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Friday, July 08, 2005

A Query on Oaths

Allow me to pick your collective blog-reading brains if I may.  I mentioned in an earlier post that I'm working on a piece about the federal judicial oath, and a question has arisen in my work.  Federal judges take a judicial oath whose terms are prescribed by 28 USC s. 453.  But in my research, I have noted discussions suggesting that federal judges take both that oath and a "constitutional oath."  In some cases, I've seen suggestions that the language of this oath is fixed by 5 U.S.C. s. 3331.  But that provision applies to officers "in the civil service or uniformed services" only.  And, indeed, much of the language of these discussions is murky, at best, as to whether federal judges really need to take anything other than the judicial oath.

So what gives?  Are Article III judges actually obliged to take anything other than the judicial oath?  If so, what's the authority for this conclusion?  Article VI of the Constitution doesn't seem like a very good answer, since the judicial oath itself binds judges to support the Constitution, so it's not clear why a second oath would be required.  If there is a second, "constitutional" oath, is it fixed by 5 USC s. 3331, or by some other provision, or simply by custom?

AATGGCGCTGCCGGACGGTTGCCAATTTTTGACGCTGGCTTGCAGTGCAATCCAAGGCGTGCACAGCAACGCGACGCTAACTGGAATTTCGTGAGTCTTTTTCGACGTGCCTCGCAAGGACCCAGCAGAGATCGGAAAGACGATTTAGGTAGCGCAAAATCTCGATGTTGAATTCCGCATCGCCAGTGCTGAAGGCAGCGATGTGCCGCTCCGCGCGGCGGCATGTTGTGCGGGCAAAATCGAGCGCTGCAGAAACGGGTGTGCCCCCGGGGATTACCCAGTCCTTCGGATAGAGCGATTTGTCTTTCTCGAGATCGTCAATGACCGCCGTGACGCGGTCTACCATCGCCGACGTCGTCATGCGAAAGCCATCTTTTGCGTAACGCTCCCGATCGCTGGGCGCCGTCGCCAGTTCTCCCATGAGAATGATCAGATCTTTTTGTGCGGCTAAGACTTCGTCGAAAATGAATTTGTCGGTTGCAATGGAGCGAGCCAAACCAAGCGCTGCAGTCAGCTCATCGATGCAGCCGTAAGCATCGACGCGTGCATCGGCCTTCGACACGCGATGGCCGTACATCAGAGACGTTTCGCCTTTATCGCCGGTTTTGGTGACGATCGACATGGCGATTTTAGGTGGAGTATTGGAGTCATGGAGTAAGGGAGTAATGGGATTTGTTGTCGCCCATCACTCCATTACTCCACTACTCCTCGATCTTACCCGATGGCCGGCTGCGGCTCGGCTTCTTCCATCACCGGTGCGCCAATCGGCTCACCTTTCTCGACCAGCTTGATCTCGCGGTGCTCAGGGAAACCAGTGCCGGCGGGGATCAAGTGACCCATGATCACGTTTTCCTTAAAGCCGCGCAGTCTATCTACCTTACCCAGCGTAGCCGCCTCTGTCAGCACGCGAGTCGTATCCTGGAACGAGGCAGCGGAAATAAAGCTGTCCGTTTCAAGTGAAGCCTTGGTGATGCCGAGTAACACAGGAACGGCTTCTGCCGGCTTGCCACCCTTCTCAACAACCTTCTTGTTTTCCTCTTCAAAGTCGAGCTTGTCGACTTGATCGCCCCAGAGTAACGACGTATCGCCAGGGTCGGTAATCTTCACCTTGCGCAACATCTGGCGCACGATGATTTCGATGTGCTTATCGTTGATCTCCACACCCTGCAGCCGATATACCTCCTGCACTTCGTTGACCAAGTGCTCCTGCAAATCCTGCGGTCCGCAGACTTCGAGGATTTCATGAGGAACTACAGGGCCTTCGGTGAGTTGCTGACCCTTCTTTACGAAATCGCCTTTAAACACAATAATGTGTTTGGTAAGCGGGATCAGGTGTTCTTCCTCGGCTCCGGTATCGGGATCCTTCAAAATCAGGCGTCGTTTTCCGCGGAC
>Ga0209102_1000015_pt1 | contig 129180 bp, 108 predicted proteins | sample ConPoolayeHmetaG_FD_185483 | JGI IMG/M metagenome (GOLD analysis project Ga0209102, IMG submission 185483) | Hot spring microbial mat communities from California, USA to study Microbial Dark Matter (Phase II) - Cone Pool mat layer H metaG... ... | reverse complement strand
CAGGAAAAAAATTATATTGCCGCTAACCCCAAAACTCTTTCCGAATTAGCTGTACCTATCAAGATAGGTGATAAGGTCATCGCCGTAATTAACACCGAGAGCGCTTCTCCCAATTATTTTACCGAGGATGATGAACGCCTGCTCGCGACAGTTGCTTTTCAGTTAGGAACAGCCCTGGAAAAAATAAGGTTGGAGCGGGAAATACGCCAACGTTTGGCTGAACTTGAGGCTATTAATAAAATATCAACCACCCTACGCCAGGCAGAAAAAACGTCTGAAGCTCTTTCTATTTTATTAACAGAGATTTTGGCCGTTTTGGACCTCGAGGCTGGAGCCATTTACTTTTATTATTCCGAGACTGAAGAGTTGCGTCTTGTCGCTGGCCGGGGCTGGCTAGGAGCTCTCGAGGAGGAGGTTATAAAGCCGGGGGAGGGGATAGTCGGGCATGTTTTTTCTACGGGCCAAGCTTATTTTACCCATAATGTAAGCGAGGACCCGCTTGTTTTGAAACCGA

Any replies, via the comments or via email, would be appreciated.  I've floated this question on the conlaw listserve but haven't yet gotten satisfactory answers, so this is your chance to surpass the collective wisdom (or apathy) of the constitutional law academy.   

Posted by Paul Horwitz on July 8, 2005 at 03:06 PM in Law and Politics | Permalink


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